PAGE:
To name but a few, there is this study from 1995 showing how supplementation with creatine improved the participants' 1RM bench press, another study from 1999 showed that participants who took creatine significantly improved their power and strength, and a more recent study from 2018 which showed, again, that creatine supplementation improves strength.
Again, these are just some of the available studies.
There are 100s of studies that look at creatine and its benefits on strength and muscle mass and can be easily accessed using sources like Examine.
As far as creatine HCL is concerned, there have been some studies performed on its effectiveness as far as gaining strength goes. However, this type of creatine remains relatively unstudied.
With that being said…
A study from 2015 showed that participants taking creatine HCL and monohydrate had similar results in terms of strength gains, after 4 weeks of resistance training. Interestingly, creatine HCL was the only of the two forms to induce changes in body composition in recreational weightlifters.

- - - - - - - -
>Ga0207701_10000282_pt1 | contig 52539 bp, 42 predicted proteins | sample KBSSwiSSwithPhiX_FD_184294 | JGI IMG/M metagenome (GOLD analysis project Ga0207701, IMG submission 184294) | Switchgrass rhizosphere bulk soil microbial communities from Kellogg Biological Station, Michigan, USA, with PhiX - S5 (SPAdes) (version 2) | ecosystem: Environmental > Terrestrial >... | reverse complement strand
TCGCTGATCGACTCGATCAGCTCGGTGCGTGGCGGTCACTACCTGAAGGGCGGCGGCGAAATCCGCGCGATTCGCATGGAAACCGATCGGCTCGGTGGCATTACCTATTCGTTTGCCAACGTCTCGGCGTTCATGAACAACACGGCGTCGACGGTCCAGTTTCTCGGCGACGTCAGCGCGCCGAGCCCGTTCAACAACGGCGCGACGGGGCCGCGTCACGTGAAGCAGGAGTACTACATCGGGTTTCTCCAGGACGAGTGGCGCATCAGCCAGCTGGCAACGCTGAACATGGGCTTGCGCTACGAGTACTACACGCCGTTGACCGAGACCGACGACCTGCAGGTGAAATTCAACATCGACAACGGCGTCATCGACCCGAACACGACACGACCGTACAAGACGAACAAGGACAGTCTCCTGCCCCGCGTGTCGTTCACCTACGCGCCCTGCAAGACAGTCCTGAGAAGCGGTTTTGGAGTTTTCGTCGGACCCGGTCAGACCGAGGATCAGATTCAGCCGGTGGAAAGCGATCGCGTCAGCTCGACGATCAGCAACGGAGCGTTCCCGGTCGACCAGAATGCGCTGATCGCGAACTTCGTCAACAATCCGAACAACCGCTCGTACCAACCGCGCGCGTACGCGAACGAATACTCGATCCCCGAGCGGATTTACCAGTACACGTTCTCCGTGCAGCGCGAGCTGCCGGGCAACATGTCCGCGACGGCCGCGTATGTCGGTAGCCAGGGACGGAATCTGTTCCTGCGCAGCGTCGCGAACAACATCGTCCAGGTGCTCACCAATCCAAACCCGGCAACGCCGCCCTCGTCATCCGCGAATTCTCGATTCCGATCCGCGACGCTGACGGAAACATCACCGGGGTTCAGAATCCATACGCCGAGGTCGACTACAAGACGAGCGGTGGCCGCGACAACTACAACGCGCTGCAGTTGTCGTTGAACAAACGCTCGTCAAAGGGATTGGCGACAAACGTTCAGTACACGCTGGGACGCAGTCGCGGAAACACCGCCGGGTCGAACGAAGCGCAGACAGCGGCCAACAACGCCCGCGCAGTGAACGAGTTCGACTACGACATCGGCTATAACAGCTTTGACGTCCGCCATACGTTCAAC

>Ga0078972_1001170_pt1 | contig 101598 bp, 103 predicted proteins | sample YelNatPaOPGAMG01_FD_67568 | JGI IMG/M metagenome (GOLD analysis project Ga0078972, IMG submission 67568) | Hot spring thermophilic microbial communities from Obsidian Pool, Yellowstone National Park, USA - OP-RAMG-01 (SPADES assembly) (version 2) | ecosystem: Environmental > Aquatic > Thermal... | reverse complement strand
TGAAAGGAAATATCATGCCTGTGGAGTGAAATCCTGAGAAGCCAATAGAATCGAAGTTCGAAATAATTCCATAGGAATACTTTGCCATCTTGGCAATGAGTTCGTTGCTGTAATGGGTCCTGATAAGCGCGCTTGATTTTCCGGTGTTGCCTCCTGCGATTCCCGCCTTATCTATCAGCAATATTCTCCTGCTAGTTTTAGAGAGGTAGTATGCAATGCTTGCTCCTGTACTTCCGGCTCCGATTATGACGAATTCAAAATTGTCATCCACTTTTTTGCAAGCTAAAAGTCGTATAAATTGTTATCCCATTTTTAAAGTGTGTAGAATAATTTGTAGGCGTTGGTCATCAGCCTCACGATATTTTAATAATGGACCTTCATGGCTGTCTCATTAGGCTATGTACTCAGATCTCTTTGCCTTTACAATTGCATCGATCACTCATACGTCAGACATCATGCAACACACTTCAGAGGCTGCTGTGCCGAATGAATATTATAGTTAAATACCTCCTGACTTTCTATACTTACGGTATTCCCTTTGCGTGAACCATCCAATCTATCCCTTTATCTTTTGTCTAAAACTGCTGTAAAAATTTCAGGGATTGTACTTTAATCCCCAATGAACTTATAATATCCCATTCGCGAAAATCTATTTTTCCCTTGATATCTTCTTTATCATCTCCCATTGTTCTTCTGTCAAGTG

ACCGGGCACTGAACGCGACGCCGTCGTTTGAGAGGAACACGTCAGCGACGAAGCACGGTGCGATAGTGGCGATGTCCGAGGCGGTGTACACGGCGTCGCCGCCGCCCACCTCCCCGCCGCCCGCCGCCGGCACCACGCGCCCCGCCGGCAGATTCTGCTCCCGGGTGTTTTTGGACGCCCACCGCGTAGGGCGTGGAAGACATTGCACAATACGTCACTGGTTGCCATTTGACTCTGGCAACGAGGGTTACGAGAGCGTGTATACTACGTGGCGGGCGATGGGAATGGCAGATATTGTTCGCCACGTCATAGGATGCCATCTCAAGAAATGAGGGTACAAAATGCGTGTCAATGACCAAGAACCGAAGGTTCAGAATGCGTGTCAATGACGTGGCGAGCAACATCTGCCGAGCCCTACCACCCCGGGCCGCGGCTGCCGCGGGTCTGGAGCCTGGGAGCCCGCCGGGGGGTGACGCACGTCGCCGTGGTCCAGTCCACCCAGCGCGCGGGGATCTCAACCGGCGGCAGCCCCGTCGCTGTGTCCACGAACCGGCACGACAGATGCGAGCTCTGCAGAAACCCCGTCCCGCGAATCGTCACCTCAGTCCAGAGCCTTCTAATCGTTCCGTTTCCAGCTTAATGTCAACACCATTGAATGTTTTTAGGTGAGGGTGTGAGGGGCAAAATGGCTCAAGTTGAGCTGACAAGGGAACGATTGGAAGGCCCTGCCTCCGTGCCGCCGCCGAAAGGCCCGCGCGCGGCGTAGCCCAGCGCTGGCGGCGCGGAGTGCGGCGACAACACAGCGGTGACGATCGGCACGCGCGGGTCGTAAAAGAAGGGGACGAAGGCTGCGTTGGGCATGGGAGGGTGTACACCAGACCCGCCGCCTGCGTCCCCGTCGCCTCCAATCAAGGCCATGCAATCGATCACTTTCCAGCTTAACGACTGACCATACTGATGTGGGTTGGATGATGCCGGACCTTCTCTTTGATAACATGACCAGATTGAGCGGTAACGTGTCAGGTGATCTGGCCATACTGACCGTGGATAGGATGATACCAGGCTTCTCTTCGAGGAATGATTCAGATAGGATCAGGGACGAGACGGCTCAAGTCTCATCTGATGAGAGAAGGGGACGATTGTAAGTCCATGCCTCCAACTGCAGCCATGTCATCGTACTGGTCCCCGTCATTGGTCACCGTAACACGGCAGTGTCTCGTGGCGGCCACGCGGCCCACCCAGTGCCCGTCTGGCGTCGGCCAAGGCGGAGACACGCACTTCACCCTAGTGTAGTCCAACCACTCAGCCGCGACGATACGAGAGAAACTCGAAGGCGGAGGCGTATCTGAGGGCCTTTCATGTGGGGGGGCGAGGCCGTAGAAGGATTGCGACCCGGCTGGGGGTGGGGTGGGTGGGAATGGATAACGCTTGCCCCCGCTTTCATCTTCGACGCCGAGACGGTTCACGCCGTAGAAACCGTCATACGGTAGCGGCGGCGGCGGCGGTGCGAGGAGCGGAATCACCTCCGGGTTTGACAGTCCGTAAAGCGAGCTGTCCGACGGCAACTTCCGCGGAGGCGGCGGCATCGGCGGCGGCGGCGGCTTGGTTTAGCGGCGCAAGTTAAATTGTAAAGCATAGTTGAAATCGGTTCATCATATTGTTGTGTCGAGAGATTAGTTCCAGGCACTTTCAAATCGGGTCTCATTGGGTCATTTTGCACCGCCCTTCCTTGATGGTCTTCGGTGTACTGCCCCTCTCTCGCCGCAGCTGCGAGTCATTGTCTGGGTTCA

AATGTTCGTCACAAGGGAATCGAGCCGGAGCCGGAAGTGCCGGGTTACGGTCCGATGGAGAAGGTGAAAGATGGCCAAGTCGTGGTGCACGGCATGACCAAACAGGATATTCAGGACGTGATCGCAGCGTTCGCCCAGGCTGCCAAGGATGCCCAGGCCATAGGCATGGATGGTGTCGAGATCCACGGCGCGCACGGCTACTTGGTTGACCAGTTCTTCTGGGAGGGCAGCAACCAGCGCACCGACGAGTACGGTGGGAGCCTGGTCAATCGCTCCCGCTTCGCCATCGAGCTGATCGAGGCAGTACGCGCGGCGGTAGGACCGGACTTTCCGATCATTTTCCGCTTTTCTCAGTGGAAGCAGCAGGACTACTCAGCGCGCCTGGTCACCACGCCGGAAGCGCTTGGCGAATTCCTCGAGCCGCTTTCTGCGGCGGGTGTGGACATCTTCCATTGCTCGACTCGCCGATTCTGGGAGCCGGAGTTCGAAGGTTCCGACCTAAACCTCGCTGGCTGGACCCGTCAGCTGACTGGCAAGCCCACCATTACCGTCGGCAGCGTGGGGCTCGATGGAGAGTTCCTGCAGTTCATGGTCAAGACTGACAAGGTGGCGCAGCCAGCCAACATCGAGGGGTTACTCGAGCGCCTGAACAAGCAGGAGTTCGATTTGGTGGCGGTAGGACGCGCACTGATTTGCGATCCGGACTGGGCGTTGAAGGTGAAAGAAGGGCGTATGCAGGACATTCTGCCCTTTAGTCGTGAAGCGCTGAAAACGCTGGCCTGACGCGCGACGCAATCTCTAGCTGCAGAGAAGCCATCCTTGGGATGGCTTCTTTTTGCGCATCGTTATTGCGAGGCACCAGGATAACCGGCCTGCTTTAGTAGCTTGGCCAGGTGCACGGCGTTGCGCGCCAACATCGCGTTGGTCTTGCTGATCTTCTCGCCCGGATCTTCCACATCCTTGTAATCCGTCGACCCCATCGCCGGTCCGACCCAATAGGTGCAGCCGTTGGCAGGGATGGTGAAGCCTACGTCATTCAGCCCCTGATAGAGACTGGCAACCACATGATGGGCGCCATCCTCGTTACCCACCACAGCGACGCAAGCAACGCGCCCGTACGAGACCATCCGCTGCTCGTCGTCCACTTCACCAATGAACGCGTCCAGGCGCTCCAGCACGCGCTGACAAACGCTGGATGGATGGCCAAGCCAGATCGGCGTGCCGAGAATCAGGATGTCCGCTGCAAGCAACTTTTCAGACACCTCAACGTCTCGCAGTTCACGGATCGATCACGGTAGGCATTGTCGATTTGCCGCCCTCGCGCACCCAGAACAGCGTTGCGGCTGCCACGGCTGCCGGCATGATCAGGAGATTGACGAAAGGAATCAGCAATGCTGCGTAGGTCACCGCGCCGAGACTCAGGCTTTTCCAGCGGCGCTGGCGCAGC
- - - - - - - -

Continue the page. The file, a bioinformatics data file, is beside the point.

The body of research is still limited but the results are promising nonetheless.
Let's look at a 2nd study.
This study from 2019 compared creatine HCL and monohydrate for strength gains in leg press and bench press. Both forms of creatine showed increases in 1RM strength, with the results being similar between the two.
Even though creatine HCL is not as well studied as creatine monohydrate, they both seem to have the same effects in terms of muscle mass gain.
One thing to note is that with creatine HCL you will not appear as "swole" because, in contrast to what happens when you take creatine monohydrate, with HCL your cells don't retain as much water.
What does science say?
A double-blind study from 2020 examined the effects of creatine HCL and monohydrate on muscle mass, by comparing plasma testosterone and plasma cortisol levels in young athletes who took one or the other supplement. These hormones are good indicators of muscle growth. At the end of the study, there was no significant difference between athletes.
Meaning that, creatine HCL and monohydrate are equally as effective at building muscle in athletes.